I always have some fear when I swim out the first time, after an absence from the Sea. I love the Ocean, but depths frighten me.
It is especially unnerving because right now I can’t see anything; this is not the clear brochure blue Caribbean but a slightly marshy seaside with a muddy floor. The waves stir everything up and visibility is about what I expect in a blizzard, except with coral heads and parrotfish suddenly materializing in front of me. We have vague directions to the little reef (“About 200 yards North off the dock of the house with the barking dogs”). We periodically stop, pop our heads out of the water and pull our facemasks up to squint at the shore. The waves have a different idea of which way we should be heading, and disagreeing with them is tiring. The water is choppy and not really that warm. I tread water and try to untangle strands of my hair from the clasp that holds snorkel to mask; I hear them rip. I yank the mask down, lower my head, and swim. The snorkel sometimes offers air, other times, salt water. My breath sounds amplified, loud and fast: Darth Vader having a panic attack. I feel both claustrophobic and exposed. I try to relax and slow my breathing, which only makes me realize how not-relaxed I am.
I feel simultaneously afraid, foolish for being afraid, and afraid of showing my fear. Are fish like tigers? Can they smell fear? I feel like turning around and swimming back for shore, back to where I can see what’s coming at me.
I’m tired. I float for a minute, facedown, bobbing. My limbs relax. My back is warm then cool, warm then cool, as small waves come between flesh and sun. Out of the gloom a 5 ft Eagle Ray soars by in slow motion. My head turns to follow its glide. The waters swirl, then I am alone again.
I stop breathing for a moment. Silence rushes in my ears. This is what being a priestess is like.
I have spent so much time gazing at the surface of the Waters. It is mirrored. It’s all the same Ocean, but there is a lot of publicity about the clear places where you can see below. I never seem to end up there. I always end up in the obscure, muddy parts, where the light bounces off the surface. There’s only one way to know what’s there. I wade until the ground drops out from under me and I’m forced to swim. Any given directions are vague, meaningless once I’m on on my way.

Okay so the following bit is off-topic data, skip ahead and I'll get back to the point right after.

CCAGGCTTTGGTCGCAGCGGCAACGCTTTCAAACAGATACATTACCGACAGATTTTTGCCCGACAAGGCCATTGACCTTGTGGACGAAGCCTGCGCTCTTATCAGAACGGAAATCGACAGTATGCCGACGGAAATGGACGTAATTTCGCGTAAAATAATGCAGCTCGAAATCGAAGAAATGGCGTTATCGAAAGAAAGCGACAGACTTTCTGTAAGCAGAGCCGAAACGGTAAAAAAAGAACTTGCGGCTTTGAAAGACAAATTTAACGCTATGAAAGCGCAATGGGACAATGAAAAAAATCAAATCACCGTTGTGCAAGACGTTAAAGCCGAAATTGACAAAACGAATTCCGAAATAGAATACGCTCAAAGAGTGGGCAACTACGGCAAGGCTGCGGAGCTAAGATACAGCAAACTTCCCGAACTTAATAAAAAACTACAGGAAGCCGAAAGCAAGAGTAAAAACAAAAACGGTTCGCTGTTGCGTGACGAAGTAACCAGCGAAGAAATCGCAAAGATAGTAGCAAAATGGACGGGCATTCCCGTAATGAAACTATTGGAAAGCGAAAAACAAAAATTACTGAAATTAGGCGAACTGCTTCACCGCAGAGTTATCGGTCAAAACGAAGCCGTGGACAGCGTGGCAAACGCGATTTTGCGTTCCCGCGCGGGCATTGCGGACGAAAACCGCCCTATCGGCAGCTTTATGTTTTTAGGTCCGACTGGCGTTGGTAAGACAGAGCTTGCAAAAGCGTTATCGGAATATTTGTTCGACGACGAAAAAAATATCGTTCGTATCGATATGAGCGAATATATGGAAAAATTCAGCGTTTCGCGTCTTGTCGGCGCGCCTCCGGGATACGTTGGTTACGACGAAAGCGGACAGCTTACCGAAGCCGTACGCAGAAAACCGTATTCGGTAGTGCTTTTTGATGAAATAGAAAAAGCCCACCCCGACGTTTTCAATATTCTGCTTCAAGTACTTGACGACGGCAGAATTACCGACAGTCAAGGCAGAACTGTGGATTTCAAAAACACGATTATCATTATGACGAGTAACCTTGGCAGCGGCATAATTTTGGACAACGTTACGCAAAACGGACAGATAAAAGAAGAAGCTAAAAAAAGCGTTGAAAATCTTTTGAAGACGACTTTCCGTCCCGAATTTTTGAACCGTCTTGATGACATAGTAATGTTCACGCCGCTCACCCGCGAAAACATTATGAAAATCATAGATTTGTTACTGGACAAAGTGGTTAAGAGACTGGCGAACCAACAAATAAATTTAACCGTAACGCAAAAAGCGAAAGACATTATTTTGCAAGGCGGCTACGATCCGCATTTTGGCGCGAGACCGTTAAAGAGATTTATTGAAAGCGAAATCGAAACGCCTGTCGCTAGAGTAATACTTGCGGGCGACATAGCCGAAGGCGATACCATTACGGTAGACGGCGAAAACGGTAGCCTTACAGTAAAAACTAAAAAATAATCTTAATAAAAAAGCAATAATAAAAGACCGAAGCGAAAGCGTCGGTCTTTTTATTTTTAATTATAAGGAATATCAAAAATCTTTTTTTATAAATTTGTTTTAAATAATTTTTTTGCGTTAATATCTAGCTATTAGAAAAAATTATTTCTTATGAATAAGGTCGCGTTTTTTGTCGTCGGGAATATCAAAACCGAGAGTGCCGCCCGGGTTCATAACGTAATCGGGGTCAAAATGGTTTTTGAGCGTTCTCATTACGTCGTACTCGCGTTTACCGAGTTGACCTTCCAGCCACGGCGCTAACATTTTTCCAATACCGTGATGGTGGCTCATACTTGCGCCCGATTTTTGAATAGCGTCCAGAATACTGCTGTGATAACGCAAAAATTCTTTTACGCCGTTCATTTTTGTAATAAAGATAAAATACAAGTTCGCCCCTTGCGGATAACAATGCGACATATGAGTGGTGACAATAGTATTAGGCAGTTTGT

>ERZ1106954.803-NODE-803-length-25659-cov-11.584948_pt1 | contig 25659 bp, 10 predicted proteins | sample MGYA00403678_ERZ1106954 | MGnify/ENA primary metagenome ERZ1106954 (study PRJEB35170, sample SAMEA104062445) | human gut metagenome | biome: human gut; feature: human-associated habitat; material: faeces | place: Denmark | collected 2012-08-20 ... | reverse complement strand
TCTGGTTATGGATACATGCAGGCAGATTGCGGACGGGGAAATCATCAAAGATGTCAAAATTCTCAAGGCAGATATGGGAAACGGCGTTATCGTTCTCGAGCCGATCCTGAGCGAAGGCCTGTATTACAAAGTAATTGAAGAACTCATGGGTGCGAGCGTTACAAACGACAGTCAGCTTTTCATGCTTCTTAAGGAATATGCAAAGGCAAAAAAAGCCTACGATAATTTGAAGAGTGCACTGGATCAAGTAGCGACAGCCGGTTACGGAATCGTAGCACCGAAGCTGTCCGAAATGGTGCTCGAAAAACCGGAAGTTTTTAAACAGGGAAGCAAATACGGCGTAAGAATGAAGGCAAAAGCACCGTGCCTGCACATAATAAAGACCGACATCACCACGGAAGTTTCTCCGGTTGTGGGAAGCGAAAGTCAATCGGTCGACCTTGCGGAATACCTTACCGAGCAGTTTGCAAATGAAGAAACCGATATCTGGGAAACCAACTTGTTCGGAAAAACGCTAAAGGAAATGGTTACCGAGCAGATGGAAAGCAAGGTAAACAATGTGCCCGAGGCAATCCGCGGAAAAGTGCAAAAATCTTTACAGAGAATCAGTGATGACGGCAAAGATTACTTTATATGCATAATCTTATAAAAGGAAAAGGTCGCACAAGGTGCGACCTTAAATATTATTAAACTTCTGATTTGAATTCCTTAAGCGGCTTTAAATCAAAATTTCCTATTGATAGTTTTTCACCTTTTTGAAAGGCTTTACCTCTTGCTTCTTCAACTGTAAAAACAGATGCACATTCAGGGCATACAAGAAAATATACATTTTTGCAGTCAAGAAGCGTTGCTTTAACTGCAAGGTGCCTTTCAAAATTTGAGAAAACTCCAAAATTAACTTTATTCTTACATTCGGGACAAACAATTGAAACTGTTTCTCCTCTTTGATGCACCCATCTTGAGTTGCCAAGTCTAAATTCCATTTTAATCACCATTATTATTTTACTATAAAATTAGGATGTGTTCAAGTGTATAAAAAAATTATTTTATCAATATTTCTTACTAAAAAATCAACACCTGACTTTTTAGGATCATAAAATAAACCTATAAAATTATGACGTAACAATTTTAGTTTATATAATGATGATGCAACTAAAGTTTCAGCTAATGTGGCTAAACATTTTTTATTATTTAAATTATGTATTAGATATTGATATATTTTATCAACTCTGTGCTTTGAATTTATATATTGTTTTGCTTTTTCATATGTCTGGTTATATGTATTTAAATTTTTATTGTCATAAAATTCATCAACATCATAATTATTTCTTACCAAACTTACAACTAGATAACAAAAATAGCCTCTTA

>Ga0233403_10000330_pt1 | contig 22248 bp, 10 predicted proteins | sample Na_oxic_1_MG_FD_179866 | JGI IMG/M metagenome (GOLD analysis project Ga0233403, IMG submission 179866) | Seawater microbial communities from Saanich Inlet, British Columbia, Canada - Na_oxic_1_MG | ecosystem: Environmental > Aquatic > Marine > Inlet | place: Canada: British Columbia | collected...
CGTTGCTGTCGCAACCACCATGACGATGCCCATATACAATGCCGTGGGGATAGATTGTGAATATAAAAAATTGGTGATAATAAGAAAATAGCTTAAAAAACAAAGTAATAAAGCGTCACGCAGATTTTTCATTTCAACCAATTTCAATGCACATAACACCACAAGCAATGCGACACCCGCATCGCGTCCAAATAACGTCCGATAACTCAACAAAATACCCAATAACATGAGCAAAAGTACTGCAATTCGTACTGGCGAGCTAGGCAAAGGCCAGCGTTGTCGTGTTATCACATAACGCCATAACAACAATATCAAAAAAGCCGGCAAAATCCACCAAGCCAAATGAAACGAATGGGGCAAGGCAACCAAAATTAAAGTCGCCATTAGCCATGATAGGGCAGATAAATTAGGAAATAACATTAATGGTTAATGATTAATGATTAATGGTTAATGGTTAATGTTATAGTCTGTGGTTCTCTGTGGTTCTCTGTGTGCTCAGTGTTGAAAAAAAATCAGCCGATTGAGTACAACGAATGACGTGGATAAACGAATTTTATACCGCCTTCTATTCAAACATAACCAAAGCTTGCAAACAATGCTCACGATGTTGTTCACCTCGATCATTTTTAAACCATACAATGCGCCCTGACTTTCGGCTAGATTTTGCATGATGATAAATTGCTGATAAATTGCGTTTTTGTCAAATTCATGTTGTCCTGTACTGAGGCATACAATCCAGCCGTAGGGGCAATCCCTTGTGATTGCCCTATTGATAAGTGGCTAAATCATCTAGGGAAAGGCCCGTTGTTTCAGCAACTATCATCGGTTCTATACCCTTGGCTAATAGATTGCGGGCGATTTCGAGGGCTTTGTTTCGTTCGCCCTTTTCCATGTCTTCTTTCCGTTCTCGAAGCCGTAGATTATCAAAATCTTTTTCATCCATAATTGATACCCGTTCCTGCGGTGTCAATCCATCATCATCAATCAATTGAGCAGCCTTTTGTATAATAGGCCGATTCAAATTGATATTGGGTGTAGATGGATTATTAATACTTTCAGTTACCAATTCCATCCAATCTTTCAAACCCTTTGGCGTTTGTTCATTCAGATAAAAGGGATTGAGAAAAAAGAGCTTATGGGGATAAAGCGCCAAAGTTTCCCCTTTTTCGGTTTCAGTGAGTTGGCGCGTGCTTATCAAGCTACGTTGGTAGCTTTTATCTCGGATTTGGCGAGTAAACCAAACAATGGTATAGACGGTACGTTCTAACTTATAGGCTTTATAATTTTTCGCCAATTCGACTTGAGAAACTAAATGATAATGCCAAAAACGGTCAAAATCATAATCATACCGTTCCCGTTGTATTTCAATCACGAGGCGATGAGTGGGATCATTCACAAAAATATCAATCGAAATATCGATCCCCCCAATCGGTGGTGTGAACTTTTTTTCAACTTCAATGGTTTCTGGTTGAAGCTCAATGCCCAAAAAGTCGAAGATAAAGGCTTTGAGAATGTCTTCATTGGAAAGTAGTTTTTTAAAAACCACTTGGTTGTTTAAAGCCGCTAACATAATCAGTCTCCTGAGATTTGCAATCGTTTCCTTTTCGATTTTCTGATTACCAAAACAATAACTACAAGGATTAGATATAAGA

I paddle through a vast and murky Sea, not sure where I’m going, not sure what I’ve come to see, not sure I really want to be out here at all.
Immersion is a constant caress, both distant and intimate. Invisible currents carry me along; I fight against them, wanting to go my own way. I am beneath the surface, but barely. There are unimagined depths below. I do not understand the nature or intentions of the deep, or what may dwell there. The speculation chills me. I long to see, but fear the encounter. Things seem to appear out of nowhere and I am startled by their grace, their belonging to this place. I flounder around, awkward and scared; my tension only makes it worse. Insight is only a byproduct of exhaustion. Be still and listen. Nothing can give me the release I am seeking; I have only been struggling against myself. I am more water than flesh: I am made of the substance I am immersed in. I have been gliding farther into myself, into my own Waters. I am the deep.
My breaths are the waves beneath the waves. Movement is effortless. The depths I fear are what bear me up.